Skills for Integrating Work and Life

By Dr. Stewart D. Friedman-with Strategy + Business Magazine interview by Susan Cramm, leadership coach, author, and former CFO and CIO

Do you ever feel as if you’re living multiple lives and that your various incarnations—executive, spouse, parent, friend, volunteer, artist, athlete—conflict with, rather than complement, each other? Many of us hold on tight to the hard-wired belief that life is something to be lived once work hours are over. It’s a sad thought.

Somewhere out there, a senior finance executive can’t wait to retire so that he can start using his time to pursue a career as a musician. A young woman may be volunteering in an unpaid internship in a school in India, which fulfills her passion to help others, while applying for a job back home that serves only to pay the bills.
Most of us agree that the concept of work-life balance is a myth —and that it only reinforces the zero-sum thinking that work is work and life is life. The delayed gratification inherent in the learn-earn-return model of career stages doesn’t resonate with our innate desire to live each day to the fullest.

That’s why Leading the Life You Want: Skills for Integrating Work and Life captured my attention. I interviewed Dr. Stewart D. Friedman, a professor at the Wharton School and the founding director of the Wharton Work/Life Integration Project. In 1987, motivated by the birth of his son, Friedman, a psychologist by training, started challenging his business school students to articulate how they were going to make the world better for their employees and families. Since then, Friedman says, he’s felt “spurred on” to research how others have indeed improved the world. And over the course of almost 30 years, examining the lives of thousands of individuals, he has discovered something simple, but profound: Those who lead satisfying, successful lives do so by, “taking their unique gifts and passions and making them useful to other people.”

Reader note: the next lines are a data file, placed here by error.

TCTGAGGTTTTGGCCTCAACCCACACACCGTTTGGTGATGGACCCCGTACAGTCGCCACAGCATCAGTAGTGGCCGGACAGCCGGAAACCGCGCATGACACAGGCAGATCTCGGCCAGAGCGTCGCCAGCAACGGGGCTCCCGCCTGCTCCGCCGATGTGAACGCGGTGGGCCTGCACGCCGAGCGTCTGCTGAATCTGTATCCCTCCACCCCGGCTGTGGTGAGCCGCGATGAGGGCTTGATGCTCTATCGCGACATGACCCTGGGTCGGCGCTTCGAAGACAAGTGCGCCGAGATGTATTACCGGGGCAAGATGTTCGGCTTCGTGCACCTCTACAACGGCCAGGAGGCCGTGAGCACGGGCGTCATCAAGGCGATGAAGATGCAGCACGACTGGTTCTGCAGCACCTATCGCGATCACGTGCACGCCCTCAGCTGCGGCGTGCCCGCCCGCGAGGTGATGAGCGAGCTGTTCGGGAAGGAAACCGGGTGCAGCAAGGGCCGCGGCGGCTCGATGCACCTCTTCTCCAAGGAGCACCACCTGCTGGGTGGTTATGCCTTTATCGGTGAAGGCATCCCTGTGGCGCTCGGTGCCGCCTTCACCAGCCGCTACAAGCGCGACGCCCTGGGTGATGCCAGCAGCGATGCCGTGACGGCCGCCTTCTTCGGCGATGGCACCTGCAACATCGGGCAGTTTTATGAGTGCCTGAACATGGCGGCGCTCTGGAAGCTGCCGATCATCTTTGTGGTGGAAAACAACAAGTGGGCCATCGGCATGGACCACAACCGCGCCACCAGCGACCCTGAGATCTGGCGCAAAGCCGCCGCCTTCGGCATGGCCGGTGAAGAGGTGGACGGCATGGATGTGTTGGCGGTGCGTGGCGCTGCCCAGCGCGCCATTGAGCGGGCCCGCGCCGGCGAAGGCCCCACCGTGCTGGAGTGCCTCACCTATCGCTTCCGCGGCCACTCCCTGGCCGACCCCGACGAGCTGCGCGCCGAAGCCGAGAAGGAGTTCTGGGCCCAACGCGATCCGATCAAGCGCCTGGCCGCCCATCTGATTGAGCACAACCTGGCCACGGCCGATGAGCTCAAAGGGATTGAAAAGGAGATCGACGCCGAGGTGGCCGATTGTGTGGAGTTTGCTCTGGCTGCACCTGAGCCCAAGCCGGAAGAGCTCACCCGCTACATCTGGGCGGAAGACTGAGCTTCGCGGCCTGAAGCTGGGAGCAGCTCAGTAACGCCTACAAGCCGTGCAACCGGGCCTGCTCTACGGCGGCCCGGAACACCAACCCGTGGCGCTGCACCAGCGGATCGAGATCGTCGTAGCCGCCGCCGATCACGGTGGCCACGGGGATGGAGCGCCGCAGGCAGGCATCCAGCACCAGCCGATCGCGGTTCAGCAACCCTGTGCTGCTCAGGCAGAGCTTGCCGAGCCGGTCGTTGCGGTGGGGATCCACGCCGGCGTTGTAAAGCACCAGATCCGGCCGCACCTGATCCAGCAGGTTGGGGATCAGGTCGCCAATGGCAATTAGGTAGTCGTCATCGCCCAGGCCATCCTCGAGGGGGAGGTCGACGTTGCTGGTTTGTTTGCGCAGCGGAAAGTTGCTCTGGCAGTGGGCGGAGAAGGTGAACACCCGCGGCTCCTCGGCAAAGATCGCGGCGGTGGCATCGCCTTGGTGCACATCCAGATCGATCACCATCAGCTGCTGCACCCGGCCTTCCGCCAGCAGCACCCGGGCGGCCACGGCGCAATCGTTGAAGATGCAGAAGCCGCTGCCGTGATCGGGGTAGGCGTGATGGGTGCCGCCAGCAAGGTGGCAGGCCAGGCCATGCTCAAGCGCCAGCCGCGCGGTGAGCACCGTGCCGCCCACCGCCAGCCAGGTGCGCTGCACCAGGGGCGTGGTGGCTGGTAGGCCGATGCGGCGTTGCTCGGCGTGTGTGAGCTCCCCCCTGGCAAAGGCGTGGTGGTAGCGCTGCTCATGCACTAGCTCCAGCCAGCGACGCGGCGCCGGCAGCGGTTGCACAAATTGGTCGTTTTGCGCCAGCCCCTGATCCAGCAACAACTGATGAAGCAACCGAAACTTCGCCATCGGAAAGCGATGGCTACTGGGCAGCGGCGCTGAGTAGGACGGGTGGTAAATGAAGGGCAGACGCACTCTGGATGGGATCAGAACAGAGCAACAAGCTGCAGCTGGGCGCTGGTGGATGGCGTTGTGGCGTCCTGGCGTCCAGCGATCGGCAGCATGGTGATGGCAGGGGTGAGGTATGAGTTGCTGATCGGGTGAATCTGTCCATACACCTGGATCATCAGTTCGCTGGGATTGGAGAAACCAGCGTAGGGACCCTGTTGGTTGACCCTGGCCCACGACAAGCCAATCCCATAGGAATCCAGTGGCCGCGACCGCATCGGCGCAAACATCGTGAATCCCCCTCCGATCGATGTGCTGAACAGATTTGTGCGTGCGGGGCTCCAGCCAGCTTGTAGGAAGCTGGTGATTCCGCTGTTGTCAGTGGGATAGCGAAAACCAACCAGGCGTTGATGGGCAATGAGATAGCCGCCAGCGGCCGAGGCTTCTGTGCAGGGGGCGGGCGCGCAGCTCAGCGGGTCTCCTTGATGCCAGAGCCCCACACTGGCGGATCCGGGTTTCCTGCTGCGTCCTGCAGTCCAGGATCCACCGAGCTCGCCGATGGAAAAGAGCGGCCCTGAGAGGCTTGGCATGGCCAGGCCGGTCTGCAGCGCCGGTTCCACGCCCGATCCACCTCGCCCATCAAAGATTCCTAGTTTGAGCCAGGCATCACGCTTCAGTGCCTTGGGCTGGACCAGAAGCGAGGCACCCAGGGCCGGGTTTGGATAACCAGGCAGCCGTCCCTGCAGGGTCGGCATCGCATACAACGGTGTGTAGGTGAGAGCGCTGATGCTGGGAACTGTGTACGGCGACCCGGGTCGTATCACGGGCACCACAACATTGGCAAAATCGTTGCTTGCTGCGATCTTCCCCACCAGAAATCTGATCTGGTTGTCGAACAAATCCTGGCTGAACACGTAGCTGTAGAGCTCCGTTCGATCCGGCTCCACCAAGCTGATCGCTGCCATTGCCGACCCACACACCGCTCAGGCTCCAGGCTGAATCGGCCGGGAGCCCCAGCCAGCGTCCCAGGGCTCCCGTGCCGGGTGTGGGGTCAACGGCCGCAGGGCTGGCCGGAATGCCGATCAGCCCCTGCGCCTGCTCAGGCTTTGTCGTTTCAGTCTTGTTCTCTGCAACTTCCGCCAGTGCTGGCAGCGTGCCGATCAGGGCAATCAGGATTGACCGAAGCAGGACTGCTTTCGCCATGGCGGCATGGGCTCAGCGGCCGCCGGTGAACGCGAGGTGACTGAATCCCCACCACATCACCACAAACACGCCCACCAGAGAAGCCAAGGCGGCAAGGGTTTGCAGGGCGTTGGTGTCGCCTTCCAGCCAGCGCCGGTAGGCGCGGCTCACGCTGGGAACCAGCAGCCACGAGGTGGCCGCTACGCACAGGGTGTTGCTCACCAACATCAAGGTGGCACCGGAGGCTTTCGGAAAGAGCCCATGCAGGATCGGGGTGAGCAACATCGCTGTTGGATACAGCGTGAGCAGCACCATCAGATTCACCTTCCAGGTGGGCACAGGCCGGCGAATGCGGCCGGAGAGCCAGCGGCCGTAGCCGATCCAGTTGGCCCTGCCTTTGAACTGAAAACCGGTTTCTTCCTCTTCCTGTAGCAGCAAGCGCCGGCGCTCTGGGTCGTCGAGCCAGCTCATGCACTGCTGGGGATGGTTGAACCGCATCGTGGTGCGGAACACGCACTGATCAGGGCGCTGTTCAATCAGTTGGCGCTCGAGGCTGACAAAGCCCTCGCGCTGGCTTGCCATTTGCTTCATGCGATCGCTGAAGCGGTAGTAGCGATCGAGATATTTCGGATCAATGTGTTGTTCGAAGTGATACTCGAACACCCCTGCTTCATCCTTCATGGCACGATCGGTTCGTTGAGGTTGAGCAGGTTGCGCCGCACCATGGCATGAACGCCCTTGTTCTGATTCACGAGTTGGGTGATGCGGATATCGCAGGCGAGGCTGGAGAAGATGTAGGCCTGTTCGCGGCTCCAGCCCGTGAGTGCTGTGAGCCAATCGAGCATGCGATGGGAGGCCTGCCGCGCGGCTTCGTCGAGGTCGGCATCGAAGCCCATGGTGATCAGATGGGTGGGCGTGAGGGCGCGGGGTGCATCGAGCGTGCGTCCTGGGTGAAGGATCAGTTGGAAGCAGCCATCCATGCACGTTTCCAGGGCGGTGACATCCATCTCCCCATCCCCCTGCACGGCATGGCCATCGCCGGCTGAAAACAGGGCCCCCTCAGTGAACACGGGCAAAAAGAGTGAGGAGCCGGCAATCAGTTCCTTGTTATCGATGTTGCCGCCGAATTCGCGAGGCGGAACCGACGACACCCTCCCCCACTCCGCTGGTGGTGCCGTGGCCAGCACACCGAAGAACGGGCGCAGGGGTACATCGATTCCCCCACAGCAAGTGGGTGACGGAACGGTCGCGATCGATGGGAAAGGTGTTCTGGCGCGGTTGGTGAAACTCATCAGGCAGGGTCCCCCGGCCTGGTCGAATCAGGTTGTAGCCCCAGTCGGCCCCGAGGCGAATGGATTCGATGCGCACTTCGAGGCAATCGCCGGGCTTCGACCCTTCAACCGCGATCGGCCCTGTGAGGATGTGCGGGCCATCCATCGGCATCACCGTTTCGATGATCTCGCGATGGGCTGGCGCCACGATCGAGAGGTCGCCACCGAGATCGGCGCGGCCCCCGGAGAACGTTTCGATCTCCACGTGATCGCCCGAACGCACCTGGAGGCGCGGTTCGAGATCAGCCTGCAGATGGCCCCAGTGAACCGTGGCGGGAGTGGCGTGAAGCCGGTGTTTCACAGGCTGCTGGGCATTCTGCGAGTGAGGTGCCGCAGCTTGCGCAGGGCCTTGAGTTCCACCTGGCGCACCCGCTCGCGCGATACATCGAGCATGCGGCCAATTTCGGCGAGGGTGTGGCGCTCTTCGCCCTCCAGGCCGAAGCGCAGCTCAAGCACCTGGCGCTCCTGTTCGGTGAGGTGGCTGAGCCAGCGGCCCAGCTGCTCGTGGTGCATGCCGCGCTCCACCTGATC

Friedman believes that life is “the intersection and interaction of the 4 domains”: work/school, home/family, community/society, and the private realm of mind, body, and spirit. And while he agrees that it’s impossible to have it all—all of the time, anyway—it is possible “to be conscious of what and who matter most” and to identify four-way wins, “actions that result in life’s being better in all four domains.” By focusing on work-life integration, not balance, we can create harmony, rather than conflict.

Learn more about the BOOK here

The Book also includes a survey readers can take to assess their own work-life integration skills. The Assessment is followed up with profiles of 6 well-known individuals who illustrate that it is indeed possible to achieve “four-way wins.”

View and use the free Assessment Tool here

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